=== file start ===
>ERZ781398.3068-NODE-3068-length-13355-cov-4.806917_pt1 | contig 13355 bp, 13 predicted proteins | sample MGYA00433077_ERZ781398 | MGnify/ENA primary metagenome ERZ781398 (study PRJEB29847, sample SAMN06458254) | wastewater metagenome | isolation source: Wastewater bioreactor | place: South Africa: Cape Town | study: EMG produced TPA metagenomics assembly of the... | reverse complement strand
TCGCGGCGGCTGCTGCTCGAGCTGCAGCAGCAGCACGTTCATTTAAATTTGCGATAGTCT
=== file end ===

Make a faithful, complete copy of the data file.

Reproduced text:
>ERZ781398.3068-NODE-3068-length-13355-cov-4.806917_pt1 | contig 13355 bp, 13 predicted proteins | sample MGYA00433077_ERZ781398 | MGnify/ENA primary metagenome ERZ781398 (study PRJEB29847, sample SAMN06458254) | wastewater metagenome | isolation source: Wastewater bioreactor | place: South Africa: Cape Town | study: EMG produced TPA metagenomics assembly of the... | reverse complement strand
TCGCGGCGGCTGCTGCTCGAGCTGCAGCAGCAGCACGTTCATTTAAATTTGCGATAGTCT